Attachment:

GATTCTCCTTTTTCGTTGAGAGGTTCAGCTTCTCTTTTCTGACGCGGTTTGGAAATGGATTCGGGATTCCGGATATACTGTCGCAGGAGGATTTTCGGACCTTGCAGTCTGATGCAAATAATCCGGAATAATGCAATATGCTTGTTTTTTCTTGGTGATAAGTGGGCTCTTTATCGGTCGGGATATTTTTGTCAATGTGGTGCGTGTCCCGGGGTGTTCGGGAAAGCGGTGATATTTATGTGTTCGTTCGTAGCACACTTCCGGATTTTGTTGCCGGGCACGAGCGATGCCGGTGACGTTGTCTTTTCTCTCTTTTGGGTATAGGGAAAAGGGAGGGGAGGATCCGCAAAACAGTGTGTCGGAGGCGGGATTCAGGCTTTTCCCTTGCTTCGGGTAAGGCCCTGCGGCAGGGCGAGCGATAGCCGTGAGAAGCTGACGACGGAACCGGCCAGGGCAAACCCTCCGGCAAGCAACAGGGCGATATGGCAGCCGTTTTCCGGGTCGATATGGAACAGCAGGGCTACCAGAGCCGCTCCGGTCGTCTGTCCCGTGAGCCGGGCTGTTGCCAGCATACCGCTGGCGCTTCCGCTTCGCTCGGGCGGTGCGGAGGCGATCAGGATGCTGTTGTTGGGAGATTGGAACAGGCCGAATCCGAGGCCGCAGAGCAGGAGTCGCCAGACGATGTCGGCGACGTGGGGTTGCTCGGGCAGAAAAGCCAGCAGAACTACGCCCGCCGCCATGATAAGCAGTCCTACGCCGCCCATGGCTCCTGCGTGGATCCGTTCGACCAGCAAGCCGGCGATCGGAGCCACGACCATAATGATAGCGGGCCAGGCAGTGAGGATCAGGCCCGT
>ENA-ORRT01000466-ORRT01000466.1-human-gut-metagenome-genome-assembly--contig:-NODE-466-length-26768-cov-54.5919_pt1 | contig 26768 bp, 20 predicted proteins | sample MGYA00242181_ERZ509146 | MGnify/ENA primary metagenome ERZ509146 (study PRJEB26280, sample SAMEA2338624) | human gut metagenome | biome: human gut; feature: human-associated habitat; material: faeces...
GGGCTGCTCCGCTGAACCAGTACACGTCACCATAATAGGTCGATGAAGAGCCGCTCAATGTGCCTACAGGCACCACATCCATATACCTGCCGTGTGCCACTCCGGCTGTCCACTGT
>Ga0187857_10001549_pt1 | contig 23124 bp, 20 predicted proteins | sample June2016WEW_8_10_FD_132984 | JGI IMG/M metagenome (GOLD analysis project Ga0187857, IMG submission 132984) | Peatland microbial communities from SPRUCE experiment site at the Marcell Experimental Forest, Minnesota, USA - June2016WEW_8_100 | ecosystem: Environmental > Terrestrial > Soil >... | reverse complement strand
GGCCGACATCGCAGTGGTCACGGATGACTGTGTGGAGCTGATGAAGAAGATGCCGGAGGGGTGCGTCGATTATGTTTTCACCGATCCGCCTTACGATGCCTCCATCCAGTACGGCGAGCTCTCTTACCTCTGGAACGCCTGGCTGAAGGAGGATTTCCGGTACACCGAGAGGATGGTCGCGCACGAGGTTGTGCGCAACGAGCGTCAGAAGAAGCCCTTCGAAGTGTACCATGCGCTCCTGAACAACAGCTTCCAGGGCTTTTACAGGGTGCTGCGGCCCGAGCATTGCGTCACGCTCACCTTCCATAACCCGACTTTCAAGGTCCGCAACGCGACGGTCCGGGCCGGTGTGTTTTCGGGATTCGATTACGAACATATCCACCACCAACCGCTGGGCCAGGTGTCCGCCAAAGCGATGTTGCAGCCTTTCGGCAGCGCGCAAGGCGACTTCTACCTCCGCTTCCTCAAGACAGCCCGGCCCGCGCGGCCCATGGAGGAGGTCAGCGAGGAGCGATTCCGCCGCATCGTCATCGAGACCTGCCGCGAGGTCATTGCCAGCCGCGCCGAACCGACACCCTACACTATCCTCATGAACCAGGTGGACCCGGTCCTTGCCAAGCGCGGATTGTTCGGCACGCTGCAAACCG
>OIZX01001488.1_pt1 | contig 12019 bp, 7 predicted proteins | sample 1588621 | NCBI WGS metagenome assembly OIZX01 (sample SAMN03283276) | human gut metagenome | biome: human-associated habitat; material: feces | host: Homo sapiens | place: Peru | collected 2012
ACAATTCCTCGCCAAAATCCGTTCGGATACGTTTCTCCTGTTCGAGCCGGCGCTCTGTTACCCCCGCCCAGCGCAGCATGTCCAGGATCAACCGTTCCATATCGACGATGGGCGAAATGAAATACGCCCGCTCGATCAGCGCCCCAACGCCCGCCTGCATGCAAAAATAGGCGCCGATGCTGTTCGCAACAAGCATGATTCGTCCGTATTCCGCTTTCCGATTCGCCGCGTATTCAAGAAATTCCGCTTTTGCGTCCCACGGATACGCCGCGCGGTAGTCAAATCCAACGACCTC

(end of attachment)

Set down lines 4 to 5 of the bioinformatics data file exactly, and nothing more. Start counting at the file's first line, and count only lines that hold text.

>Ga0187857_10001549_pt1 | contig 23124 bp, 20 predicted proteins | sample June2016WEW_8_10_FD_132984 | JGI IMG/M metagenome (GOLD analysis project Ga0187857, IMG submission 132984) | Peatland microbial communities from SPRUCE experiment site at the Marcell Experimental Forest, Minnesota, USA - June2016WEW_8_100 | ecosystem: Environmental > Terrestrial > Soil >... | reverse complement strand
GGCCGACATCGCAGTGGTCACGGATGACTGTGTGGAGCTGATGAAGAAGATGCCGGAGGGGTGCGTCGATTATGTTTTCACCGATCCGCCTTACGATGCCTCCATCCAGTACGGCGAGCTCTCTTACCTCTGGAACGCCTGGCTGAAGGAGGATTTCCGGTACACCGAGAGGATGGTCGCGCACGAGGTTGTGCGCAACGAGCGTCAGAAGAAGCCCTTCGAAGTGTACCATGCGCTCCTGAACAACAGCTTCCAGGGCTTTTACAGGGTGCTGCGGCCCGAGCATTGCGTCACGCTCACCTTCCATAACCCGACTTTCAAGGTCCGCAACGCGACGGTCCGGGCCGGTGTGTTTTCGGGATTCGATTACGAACATATCCACCACCAACCGCTGGGCCAGGTGTCCGCCAAAGCGATGTTGCAGCCTTTCGGCAGCGCGCAAGGCGACTTCTACCTCCGCTTCCTCAAGACAGCCCGGCCCGCGCGGCCCATGGAGGAGGTCAGCGAGGAGCGATTCCGCCGCATCGTCATCGAGACCTGCCGCGAGGTCATTGCCAGCCGCGCCGAACCGACACCCTACACTATCCTCATGAACCAGGTGGACCCGGTCCTTGCCAAGCGCGGATTGTTCGGCACGCTGCAAACCG